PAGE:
REPORTERS WITHOUT BORDERS: PRESS FREEDOM VIOLATIONS IN 2000. The Paris-based media defense group, Reporters Without Borders (RSF), issued its annual survey of worldwide media freedom on 3 January. It reported that in the year 2000, 26 journalists were killed while practicing their profession or for their opinions, 329 were arrested, 510 were attacked or threatened and 295 media were victims of censorship. On 4 January, 77 journalists were in jail (compared to 85 on 1 January 2000) for attempting to freely practice their profession. Close to one-third of the world's population is living in countries without any press freedom; the RSF refers to three particularly serious media violations in Ukraine, Russia and Turkmenistan. The most serious current case is that of Georgy Gongadze, an editor of an Internet publication critical of the Ukrainian government who has been missing for three months. The RSF reported that "shortly before his disappearance, in a letter to the state prosecutor, he denounced what he considered to be "premeditated intimidation to scare him or put a stop to his activities". On his site,, he published articles on corruption among senior officials. "A decapitated body found in November 2000 near Kiev could be that of Gongadze, but results of analyses have not been revealed," according to the RSF. French photographer Brice Fleutiaux was released on 12 June after nine months of detention in Chechnya; he stated that he had been "detained by different groups" and "had experienced very difficult times but had not been tortured." In Turkmenistan, in May 2000, the telecommunications minister withdrew the licenses of all private Internet access providers for alleged "violations of the law". The state can now screen sites and make certain sites inaccessible for Internet users in the country. It also controls all e-mail circulating in the country. (Reporters Without Borders, 3 January)

ROMA SAY PLANNED CENSUS DISCRIMINATORY. Romany activists in Slovakia sent an open letter to President Rudolf Schuster, Prime Minister Mikulas Dzurinda and to the parliament, protesting against the fact there will be no Romanylanguage version of the questionnaire to be used in the population census planned for 26 May, CTK reported. The activists say the census is therefore "discriminatory" and that it will be impossible for members of the Roma minority to understand the questions. The cabinet on 20 December 2000 decided that the questionnaires will be printed in Slovak-Hungarian, Slovak-Ukrainian and Slovak-Russian versions. Government Commissioner for Romany Affairs Vincent Danihel said he believes the cabinet will reconsider its decision. "I think some mistake has been made, as a Slovak-Romany version was also originally considered," he said. ("RFE/RL Newsline," 4 January)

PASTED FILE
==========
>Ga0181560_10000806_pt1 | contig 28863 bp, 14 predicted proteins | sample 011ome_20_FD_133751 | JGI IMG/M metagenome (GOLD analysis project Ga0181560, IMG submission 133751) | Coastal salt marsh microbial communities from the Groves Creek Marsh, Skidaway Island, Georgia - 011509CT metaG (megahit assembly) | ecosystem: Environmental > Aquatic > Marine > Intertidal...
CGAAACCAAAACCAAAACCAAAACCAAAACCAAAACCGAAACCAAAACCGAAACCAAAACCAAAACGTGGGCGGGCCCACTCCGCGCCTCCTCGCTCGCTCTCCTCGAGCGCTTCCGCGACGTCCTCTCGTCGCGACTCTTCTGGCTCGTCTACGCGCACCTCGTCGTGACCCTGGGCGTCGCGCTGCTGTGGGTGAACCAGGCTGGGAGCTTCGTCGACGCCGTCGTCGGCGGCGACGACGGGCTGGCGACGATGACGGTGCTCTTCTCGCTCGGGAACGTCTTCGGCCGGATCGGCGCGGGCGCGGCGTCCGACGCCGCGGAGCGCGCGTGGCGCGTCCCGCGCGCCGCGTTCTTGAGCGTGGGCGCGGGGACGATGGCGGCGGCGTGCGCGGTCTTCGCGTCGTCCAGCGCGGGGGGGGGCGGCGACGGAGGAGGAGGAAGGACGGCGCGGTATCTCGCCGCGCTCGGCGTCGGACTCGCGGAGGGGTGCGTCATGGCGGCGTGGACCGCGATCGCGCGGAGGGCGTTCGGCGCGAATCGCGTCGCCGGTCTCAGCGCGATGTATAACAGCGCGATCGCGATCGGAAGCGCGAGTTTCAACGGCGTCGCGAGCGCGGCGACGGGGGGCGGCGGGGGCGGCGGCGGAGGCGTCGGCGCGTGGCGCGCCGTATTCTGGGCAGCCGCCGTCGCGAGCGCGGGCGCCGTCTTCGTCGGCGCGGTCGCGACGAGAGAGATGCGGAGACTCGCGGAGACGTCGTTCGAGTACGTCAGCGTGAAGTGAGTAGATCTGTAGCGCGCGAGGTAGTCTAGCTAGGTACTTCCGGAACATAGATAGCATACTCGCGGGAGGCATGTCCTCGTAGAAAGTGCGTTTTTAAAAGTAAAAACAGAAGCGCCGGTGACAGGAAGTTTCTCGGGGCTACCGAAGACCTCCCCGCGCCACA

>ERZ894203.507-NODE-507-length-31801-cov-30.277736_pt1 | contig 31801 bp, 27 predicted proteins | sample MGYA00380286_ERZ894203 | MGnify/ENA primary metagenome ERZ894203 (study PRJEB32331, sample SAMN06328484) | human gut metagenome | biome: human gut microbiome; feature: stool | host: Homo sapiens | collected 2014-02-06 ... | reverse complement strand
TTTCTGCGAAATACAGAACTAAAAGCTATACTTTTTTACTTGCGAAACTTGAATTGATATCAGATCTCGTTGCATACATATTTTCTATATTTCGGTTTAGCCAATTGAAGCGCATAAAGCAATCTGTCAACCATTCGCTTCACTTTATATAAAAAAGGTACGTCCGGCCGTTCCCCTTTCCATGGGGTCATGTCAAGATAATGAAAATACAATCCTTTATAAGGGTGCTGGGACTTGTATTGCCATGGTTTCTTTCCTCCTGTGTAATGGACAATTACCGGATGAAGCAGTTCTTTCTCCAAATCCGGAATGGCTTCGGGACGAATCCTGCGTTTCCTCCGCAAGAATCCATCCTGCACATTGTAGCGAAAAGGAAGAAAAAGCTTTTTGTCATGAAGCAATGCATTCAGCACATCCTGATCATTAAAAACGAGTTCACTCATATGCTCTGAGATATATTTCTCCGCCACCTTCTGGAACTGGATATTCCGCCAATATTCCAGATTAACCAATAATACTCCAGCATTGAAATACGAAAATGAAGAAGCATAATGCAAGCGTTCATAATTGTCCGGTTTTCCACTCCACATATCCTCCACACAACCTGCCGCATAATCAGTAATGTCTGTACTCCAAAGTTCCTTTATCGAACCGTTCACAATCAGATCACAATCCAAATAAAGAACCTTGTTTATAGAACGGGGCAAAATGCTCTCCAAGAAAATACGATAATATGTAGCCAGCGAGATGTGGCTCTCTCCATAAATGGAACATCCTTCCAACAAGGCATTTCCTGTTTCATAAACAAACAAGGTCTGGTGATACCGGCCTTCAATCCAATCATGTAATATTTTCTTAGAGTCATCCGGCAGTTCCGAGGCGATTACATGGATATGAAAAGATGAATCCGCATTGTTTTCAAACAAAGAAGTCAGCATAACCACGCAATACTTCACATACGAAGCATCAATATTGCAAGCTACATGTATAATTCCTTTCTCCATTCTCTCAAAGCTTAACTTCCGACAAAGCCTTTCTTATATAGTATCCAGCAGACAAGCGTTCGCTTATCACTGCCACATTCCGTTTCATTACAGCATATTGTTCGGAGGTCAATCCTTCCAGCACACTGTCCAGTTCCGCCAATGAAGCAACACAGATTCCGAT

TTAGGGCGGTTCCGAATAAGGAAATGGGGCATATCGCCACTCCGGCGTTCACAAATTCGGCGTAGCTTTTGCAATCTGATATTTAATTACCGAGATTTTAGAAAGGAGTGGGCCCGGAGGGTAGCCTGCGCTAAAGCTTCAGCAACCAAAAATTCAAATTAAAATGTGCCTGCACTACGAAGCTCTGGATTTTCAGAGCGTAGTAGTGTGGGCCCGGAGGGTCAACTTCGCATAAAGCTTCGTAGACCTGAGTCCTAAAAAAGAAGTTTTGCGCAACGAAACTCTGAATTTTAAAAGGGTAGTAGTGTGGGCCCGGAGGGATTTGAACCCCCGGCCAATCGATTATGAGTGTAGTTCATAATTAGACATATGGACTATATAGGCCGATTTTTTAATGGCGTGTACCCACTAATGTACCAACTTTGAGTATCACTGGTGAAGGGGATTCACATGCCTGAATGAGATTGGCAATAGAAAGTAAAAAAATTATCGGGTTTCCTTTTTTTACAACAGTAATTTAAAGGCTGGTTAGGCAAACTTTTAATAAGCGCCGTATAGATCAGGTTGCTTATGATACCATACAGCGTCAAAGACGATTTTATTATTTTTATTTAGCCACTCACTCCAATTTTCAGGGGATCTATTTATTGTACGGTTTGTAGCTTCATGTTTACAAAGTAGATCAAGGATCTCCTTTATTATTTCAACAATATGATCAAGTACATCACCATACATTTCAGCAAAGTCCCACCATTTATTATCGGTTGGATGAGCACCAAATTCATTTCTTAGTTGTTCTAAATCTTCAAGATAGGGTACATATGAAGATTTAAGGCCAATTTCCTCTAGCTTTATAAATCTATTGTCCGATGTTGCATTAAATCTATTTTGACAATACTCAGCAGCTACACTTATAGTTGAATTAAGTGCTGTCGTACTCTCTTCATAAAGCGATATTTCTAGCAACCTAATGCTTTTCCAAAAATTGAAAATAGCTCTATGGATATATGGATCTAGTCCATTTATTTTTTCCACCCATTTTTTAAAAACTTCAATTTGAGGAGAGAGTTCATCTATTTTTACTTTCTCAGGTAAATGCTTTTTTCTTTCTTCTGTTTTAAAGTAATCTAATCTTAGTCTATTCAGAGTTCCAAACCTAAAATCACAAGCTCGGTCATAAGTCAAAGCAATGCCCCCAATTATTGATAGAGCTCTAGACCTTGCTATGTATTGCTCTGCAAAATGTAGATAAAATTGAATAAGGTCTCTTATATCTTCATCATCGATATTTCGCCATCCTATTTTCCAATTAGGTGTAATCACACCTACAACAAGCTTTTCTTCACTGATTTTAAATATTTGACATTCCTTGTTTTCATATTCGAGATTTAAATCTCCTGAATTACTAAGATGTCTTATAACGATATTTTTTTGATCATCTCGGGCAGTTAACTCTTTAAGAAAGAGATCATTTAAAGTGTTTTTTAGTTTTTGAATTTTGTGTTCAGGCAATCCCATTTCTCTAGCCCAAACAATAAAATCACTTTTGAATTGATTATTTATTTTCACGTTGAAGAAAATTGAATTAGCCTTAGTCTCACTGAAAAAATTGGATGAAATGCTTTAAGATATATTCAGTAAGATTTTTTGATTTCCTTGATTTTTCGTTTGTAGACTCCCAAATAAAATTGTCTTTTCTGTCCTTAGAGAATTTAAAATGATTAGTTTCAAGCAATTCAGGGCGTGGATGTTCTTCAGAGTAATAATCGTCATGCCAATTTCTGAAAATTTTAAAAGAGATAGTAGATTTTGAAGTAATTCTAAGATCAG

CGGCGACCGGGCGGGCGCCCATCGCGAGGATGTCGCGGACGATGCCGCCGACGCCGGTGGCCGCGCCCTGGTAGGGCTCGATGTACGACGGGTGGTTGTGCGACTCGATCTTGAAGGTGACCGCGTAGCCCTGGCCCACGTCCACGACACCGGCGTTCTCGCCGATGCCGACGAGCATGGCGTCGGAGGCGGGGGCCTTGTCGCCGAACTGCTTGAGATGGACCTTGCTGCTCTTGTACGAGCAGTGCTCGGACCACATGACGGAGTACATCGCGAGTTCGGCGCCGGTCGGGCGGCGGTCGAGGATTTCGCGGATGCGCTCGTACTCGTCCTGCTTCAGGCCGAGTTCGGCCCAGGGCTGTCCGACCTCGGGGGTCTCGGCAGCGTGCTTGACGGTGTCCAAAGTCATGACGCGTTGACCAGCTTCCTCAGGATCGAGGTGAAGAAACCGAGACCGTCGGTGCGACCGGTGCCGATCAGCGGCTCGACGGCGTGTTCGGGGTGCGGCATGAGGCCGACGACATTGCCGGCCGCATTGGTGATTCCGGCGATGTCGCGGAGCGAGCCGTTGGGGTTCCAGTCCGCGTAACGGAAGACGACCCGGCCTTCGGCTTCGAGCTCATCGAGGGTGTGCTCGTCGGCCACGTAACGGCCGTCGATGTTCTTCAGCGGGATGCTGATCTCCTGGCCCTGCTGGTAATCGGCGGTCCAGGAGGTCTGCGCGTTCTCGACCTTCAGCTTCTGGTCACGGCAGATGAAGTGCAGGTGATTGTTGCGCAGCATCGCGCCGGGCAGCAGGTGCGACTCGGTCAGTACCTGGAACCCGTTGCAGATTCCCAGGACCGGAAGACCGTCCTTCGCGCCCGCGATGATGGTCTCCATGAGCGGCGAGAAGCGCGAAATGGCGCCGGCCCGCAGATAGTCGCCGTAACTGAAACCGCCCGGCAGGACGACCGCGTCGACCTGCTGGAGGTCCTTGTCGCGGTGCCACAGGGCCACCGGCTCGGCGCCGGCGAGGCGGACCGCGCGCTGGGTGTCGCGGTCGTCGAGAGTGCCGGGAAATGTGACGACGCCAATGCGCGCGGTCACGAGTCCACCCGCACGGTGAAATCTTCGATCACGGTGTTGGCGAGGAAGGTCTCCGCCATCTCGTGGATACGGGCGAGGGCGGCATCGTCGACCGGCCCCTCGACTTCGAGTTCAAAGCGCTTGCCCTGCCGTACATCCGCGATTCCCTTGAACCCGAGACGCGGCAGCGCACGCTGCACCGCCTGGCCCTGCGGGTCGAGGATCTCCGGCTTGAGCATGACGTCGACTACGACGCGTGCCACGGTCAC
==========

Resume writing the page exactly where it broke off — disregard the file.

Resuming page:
KUCHMA SEEKS FOREIGN HELP ON GONGADZE CASE. Arguing that "as president, I need the truth more than anyone else does," President Kuchma said on 30 December that he would welcome the arrival of foreign experts to probe the case of missing journalist Heorhiy Gongadze, Interfax-Ukraine said. Meanwhile, Reporters without Borders told Interfax on 29 December that its experts will arrive in Kyiv on 8 January to investigate Gongadze's disappearance. And DPA reported the same day that Ukrainian parliamentarian (Reforms and Order Party) Serhy Holovaty said that German forensic specialists have confirmed that a body believed to be Gongadze's is in fact that of the missing journalist. ("RFE/RL Newsline," 3 January)

JOURNALIST'S DEATH SAID BECOMING 'POLITICAL CHERNOBYL.' Writing in Moscow's "Argumenty I fakty" on 3 January, Aleksandr Kondrashov said that the murder of Heorhy Gongadze is now known in Ukraine as "Kuchmagate" and that it is rapidly becoming a "political Chernobyl" for President Kuchma. And he added that this explosion is likely to extend to Russian political figures as well. ("RFE/RL Newsline," 4 January)

MOSCOW PROTESTS UKRAINIANIZATION OF TV RADIO. The Russian Foreign Ministry on 3 January issued a press release saying that it is surprised by Ukrainian efforts to ban Russianlanguage programming on that country's television and radio channels, ITAR-TASS reported. It said that "the squeezing out of the Russian language from Ukrainian mass media is a policy underlying de-russification of all sides of Ukraine's social life." The ministry added that it creates the impression that "somebody in the Ukrainian political establishment does not like the improvement of RussianUkrainian relations, including in the humanitarian field which gained significant momentum during the recent visit of Leonid Kuchma to Russia." ("RFE/RL Newsline," 4 January)